Caribbean Fever - Your ONLY destination to all things Caribbean and more
Minister of Health and Wellness, Lieutenant Colonel Jeffrey Bostic
The Barbados government is working on new legislation that will provide the legal framework for organs to be harvested from donors after death.
Over the last 30 years, about 19 transplants had been performed at the country’s sole public hospital, the Queen Elizabeth Hospital, but these transplants have been limited to organs from live donors.
Minister of Health and Wellness, Lieutenant Colonel Jeffrey Bostic said Cabinet has approved a policy document prepared by the ministry to guide organ transplantation services in Barbados.
He said that with the high incidence of non-communicable diseases in Barbados, the new policy initiative would be very beneficial to Barbadians experiencing medical challenges.
Meanwhile, the minister announced that Cabinet had given approval for the ministry to contract the services of the Health Economics Unit of the University of the West Indies, St Augustine Campus, to execute a comprehensive review of all medical services that are offered within the public health sector.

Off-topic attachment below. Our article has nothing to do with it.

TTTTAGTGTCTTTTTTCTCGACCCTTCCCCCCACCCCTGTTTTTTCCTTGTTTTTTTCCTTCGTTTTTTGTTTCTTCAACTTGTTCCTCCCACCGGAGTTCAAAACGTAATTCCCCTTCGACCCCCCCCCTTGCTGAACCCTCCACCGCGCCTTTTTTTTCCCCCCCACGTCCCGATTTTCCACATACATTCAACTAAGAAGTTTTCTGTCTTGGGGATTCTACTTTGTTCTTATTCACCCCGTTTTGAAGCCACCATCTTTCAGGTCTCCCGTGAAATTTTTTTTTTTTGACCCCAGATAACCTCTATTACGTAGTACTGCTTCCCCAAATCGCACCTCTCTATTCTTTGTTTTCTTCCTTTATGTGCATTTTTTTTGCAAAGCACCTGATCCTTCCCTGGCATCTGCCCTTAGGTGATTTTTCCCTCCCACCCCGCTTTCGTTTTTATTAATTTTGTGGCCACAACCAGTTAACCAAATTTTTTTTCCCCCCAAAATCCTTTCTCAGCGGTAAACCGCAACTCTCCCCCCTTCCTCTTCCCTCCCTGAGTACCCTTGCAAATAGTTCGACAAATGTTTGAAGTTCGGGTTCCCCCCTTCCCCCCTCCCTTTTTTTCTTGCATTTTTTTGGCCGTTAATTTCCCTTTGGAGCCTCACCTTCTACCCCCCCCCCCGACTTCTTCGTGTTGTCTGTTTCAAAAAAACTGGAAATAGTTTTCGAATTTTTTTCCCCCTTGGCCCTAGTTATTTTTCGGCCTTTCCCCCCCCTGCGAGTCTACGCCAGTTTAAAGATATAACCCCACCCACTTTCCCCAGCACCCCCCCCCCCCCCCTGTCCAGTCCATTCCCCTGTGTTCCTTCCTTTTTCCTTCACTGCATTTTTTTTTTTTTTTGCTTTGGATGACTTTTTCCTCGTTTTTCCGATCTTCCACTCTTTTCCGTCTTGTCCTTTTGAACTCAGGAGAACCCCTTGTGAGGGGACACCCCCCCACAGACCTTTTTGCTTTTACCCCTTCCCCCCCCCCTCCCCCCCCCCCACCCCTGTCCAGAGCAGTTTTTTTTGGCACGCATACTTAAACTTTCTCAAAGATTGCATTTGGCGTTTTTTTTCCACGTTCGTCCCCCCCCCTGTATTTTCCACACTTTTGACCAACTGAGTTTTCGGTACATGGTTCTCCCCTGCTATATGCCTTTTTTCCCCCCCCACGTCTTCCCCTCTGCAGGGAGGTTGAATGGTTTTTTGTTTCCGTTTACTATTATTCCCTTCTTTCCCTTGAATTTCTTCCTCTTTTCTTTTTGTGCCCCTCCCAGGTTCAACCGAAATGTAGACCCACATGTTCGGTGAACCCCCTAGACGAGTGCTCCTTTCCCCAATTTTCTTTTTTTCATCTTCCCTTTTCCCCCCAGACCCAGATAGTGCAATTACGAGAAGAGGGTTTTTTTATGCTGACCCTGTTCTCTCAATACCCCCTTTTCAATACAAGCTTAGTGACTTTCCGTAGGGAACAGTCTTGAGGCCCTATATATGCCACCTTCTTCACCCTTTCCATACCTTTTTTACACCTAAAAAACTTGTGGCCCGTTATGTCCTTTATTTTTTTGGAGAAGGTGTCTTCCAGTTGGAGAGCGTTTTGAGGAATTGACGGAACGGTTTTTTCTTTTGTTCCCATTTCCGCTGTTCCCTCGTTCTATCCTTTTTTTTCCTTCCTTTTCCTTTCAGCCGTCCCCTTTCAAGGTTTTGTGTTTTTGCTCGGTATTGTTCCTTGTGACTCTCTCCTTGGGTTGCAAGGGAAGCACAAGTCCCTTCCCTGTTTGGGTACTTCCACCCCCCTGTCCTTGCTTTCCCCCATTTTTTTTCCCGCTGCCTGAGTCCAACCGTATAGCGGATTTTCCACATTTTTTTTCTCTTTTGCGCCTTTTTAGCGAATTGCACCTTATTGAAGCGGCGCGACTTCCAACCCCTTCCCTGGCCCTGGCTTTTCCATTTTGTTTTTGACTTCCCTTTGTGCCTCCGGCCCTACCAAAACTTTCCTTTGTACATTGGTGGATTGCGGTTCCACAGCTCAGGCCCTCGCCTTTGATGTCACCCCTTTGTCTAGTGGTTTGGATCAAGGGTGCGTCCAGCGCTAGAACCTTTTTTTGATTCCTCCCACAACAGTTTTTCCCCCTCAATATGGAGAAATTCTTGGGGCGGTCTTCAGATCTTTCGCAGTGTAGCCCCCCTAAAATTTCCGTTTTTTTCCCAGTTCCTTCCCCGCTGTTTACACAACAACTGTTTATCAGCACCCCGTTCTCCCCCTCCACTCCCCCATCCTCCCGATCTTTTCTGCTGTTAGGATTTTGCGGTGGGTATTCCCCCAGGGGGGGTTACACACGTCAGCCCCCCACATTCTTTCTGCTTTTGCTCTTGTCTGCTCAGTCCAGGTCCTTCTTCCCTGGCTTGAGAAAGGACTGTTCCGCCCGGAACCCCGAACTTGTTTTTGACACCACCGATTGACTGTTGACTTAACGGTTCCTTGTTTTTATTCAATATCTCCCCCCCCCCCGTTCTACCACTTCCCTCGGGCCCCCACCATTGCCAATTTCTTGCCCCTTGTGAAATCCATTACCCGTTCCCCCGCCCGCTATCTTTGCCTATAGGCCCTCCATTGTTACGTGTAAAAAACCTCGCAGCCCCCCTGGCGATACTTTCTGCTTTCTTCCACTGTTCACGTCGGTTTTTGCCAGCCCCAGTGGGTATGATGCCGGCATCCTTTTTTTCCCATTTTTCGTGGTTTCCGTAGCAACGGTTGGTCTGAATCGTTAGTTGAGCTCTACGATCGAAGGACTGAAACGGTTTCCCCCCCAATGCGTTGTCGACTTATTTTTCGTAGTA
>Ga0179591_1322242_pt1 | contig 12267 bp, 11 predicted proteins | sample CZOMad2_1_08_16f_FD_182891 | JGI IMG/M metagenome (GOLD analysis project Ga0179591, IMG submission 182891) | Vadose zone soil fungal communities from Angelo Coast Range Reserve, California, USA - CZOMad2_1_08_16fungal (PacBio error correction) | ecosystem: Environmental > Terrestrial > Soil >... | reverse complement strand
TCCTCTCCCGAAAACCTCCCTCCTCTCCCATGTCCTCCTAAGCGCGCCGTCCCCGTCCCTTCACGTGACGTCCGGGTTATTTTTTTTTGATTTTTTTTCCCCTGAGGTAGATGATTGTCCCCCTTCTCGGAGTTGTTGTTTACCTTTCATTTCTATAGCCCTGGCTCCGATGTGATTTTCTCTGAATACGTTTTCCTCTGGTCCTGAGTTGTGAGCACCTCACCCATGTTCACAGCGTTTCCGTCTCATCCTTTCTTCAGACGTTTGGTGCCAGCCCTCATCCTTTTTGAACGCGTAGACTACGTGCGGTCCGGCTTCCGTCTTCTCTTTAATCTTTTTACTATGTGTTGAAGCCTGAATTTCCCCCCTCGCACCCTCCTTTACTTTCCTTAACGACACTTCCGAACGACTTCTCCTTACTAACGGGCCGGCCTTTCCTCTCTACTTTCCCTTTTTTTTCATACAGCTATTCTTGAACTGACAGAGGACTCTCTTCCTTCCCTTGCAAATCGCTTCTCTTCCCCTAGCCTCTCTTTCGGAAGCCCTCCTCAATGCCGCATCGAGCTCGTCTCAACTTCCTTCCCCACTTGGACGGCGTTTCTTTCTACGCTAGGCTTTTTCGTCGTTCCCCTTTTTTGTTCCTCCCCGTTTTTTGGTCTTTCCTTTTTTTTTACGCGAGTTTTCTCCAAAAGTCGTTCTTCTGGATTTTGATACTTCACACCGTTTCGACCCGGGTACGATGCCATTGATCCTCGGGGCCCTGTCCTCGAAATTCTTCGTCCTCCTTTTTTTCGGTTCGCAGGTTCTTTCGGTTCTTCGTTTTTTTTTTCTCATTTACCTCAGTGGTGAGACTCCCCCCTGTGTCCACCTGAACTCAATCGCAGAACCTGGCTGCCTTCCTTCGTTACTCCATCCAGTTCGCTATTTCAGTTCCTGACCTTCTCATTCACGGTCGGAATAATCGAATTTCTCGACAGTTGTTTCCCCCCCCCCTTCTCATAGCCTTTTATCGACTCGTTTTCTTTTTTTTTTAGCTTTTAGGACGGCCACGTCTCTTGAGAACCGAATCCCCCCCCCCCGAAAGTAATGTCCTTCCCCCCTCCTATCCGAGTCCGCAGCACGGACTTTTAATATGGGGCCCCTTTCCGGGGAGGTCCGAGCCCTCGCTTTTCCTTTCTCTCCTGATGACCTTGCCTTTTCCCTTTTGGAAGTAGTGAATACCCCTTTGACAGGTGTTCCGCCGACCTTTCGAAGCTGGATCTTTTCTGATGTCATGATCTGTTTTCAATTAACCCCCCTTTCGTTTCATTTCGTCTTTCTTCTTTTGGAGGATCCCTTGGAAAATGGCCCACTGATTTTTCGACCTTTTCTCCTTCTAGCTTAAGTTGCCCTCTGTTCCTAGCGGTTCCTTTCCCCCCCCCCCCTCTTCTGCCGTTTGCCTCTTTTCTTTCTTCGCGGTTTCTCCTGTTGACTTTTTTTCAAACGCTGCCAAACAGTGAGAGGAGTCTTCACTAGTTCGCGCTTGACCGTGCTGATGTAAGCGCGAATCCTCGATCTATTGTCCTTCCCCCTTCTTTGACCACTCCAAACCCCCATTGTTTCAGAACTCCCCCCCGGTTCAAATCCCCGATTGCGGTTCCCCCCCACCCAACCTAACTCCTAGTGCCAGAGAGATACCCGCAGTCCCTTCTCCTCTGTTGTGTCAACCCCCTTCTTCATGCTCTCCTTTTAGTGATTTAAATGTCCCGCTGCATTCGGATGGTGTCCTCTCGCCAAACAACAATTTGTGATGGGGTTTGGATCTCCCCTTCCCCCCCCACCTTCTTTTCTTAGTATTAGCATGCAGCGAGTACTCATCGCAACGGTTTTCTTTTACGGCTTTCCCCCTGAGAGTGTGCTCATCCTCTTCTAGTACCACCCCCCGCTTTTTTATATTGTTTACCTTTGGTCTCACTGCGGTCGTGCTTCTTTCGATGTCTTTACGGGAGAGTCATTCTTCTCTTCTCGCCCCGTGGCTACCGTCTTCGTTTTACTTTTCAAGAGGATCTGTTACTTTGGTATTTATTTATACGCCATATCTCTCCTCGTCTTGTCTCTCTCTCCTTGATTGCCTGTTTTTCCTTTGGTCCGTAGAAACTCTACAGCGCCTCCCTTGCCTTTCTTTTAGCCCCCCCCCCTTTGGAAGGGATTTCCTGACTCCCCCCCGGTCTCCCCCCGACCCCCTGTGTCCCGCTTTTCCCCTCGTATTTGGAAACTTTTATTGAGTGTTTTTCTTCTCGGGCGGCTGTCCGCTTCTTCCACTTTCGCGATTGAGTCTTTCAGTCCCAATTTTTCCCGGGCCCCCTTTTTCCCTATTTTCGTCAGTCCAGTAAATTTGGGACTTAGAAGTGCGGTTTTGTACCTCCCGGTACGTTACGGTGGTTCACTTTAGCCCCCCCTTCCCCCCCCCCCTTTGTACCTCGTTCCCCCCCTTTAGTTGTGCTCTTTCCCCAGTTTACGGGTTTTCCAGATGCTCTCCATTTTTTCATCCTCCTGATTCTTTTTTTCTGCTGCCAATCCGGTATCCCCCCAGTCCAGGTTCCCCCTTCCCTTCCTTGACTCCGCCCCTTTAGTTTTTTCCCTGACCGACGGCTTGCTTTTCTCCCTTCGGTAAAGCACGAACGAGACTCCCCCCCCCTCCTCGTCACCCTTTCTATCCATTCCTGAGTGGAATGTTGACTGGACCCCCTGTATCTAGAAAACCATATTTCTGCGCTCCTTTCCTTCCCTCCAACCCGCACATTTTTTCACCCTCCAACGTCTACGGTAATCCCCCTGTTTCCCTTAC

“So, we will cost every single operation, every single service which will then allow us to see what the true cost of health care really is, and using this information it would facilitate the planning and financing of health care in Barbados,” he explained.
Bostic said that this follows an earlier Cabinet decision to create a position for a Health Finance Commissioner. He revealed that the position was filled, and everything was in place to complete the costing exercise within six months and move ahead with developing health care financing within the country.
The Minister also addressed the nursing shortage, and revealed that all registered nurses and nursing assistants on the island who had applied to the QEH and the health services in general, were currently being interviewed.
A six-member team, led by the Chairman of the Board of the QEH, will also be travelling to Ghana from August 13 to 26, to pursue the recruitment of nurses from that country. They will be examining the system in Ghana in terms of certification and registration to make sure that it is in line with Barbados’ requirements, after which, the recruiting process will begin.